In the face of this very big NYET, I summoned the courage to visit one of the vaccination centers which offers the vaccine I preferred and which, by the limited spacing of the two jabs, would ensure completion of the entire process within one month. I requested to speak to an administrator and was sent to one of the offices, where I was instructed to send an email to their attention describing my situation and nature of my request.
At the start of the following week, having received no email in return and finding that no one picks up the phone at the vaccination center, I again went there in person with a copy of my email in hand. This time I was put together with a decision-maker who instantly told me to come a couple of days later at a given time. They were waiting for more deliveries of the Moderna vaccine and could make no promises that I would be served, but would do their best.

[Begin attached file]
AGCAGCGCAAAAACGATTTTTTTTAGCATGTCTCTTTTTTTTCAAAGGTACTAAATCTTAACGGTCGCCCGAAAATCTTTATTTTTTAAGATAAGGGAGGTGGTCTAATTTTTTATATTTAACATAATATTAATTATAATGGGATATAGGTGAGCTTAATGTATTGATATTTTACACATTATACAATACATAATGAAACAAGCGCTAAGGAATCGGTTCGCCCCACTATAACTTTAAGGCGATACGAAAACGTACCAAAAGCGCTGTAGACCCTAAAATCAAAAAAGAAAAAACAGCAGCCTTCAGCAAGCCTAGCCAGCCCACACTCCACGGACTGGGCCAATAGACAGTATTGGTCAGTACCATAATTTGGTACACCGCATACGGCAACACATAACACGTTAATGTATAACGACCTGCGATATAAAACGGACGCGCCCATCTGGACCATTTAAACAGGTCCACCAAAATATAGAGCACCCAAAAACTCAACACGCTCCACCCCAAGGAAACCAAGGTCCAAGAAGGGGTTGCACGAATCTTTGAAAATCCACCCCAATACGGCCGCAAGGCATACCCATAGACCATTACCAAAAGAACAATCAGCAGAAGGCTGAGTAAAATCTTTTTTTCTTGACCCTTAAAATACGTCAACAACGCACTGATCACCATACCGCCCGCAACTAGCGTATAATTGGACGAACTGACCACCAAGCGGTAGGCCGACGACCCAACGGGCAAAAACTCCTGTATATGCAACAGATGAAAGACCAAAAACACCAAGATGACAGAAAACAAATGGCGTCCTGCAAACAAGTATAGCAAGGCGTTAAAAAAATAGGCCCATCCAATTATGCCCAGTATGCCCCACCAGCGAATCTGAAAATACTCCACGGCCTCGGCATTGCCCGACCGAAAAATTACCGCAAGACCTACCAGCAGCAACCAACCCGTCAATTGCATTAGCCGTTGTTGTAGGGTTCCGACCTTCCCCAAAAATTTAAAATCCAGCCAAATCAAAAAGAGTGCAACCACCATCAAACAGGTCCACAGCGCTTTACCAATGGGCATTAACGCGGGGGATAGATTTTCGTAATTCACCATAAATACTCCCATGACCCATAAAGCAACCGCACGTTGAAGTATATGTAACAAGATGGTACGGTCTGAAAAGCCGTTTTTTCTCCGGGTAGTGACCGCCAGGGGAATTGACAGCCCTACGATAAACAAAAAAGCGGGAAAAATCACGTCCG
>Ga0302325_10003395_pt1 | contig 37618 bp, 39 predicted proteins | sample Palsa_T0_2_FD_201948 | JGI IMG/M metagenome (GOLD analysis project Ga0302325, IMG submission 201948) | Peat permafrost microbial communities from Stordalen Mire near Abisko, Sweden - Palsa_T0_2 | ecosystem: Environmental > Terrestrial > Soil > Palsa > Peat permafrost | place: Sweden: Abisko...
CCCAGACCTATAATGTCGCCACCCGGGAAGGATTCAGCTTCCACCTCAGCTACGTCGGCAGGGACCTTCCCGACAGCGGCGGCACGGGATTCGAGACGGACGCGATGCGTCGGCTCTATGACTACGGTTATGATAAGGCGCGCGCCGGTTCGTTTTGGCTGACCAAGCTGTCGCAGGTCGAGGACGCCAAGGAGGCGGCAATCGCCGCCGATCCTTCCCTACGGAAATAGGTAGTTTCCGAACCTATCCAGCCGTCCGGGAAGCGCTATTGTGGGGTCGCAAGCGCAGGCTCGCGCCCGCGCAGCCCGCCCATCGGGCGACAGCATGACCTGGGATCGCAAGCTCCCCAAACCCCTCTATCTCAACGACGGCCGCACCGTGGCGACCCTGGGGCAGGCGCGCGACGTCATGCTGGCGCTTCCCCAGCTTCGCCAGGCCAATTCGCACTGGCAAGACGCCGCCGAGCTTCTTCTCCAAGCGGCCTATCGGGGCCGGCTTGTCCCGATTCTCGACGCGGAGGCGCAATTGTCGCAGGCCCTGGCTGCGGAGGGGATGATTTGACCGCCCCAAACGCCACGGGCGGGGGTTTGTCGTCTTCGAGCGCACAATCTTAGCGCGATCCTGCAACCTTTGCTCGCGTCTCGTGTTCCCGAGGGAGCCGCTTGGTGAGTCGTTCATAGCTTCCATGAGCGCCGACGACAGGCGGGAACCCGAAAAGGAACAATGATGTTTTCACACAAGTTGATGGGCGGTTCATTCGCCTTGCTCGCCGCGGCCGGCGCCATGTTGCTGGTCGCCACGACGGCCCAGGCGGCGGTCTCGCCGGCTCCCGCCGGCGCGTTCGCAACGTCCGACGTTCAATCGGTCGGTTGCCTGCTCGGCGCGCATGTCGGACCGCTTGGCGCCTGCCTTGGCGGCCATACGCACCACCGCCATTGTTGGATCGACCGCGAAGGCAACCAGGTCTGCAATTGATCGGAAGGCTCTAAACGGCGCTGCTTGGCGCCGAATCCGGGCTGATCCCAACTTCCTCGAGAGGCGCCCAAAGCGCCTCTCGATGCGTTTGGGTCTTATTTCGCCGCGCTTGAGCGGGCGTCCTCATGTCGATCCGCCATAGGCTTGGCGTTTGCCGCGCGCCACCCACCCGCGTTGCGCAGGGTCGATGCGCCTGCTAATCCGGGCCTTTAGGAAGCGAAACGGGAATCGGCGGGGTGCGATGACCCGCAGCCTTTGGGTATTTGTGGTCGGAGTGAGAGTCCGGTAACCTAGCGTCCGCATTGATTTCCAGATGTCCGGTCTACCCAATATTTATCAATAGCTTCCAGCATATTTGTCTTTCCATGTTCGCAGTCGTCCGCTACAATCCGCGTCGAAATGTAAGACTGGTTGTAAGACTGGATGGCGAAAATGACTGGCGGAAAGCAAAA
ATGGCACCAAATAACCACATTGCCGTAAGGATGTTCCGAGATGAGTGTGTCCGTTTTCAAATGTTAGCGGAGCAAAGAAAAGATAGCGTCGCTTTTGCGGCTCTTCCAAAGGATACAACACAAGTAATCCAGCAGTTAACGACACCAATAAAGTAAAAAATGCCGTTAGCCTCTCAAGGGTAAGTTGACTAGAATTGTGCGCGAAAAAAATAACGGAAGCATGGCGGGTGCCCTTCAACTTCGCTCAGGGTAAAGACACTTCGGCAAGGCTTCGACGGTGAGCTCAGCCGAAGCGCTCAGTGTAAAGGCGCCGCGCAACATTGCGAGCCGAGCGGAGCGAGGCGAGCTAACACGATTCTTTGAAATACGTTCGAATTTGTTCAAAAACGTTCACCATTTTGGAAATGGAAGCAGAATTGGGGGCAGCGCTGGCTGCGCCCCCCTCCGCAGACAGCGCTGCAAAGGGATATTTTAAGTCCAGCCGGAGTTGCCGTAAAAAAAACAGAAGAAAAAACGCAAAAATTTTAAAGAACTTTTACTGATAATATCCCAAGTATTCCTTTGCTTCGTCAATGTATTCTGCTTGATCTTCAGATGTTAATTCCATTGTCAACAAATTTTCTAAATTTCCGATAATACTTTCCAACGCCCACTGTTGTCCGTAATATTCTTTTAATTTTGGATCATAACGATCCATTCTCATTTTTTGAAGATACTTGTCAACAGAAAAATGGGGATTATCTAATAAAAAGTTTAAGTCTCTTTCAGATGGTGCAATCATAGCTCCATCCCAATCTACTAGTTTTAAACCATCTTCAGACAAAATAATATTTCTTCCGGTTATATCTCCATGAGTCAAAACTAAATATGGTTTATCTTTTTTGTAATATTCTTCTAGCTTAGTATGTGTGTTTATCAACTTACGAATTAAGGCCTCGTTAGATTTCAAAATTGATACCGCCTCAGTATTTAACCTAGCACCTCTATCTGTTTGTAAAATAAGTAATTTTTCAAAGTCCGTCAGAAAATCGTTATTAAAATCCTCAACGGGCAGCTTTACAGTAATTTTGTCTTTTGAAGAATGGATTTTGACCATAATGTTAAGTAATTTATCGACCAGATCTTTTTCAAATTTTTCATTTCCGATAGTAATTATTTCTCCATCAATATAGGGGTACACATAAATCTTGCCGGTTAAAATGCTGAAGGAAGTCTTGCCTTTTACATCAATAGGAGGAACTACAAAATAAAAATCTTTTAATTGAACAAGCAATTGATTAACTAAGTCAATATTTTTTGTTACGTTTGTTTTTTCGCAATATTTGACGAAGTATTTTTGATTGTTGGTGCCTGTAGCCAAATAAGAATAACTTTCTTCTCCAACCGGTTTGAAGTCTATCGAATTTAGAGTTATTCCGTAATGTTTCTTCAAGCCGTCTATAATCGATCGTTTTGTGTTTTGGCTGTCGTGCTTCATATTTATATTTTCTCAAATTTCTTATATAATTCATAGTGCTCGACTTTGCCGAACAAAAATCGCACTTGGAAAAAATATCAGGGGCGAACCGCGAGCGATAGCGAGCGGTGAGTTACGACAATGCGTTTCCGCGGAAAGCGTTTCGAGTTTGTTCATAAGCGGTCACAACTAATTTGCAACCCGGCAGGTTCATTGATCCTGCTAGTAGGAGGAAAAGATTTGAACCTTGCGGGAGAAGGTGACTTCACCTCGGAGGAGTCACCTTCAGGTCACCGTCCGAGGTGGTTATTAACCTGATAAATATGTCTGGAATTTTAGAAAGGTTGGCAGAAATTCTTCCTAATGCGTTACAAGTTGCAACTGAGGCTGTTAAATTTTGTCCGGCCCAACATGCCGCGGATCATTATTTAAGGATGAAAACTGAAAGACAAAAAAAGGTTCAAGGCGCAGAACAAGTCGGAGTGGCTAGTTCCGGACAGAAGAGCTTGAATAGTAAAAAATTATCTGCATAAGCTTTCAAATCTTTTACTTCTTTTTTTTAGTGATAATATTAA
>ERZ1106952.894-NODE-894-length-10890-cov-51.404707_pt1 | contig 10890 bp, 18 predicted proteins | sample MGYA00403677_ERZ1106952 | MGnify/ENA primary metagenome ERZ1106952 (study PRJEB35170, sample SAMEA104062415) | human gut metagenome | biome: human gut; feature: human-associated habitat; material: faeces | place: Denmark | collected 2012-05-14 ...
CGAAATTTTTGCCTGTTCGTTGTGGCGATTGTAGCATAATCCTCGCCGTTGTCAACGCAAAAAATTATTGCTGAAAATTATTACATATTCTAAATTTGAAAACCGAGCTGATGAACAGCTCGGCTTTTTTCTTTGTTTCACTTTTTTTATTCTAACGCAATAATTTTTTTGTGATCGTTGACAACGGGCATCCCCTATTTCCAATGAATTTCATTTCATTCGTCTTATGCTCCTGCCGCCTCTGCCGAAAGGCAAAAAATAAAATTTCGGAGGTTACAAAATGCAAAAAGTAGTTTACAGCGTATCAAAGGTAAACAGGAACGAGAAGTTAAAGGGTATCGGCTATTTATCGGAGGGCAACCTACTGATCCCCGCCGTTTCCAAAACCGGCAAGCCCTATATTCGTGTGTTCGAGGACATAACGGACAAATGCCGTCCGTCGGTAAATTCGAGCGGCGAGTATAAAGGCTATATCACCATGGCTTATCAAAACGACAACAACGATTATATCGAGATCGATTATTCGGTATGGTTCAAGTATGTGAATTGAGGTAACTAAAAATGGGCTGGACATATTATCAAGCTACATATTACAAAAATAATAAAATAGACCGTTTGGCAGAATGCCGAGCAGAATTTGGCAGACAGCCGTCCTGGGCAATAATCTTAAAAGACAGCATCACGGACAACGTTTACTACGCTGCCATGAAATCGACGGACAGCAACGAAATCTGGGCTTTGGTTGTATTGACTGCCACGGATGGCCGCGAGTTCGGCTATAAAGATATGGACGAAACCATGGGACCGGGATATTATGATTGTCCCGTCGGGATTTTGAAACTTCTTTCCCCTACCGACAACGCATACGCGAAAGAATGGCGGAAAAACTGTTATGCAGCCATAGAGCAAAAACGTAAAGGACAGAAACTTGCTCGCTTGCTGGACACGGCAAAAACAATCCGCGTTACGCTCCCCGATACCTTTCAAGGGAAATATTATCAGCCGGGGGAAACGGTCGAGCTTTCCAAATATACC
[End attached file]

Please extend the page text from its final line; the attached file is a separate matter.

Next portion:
Indeed, yesterday they did their best and I got both first jab and a confirmed date for jab number two in one month.
To the very kind people at that vaccination center, I say “many thanks” for your show of human warmth and…of common sense by overriding the computerized system and giving me the jab: one more vaccinated Belgian is one less threat to the ICU occupancy.
©Gilbert Doctorow, 2021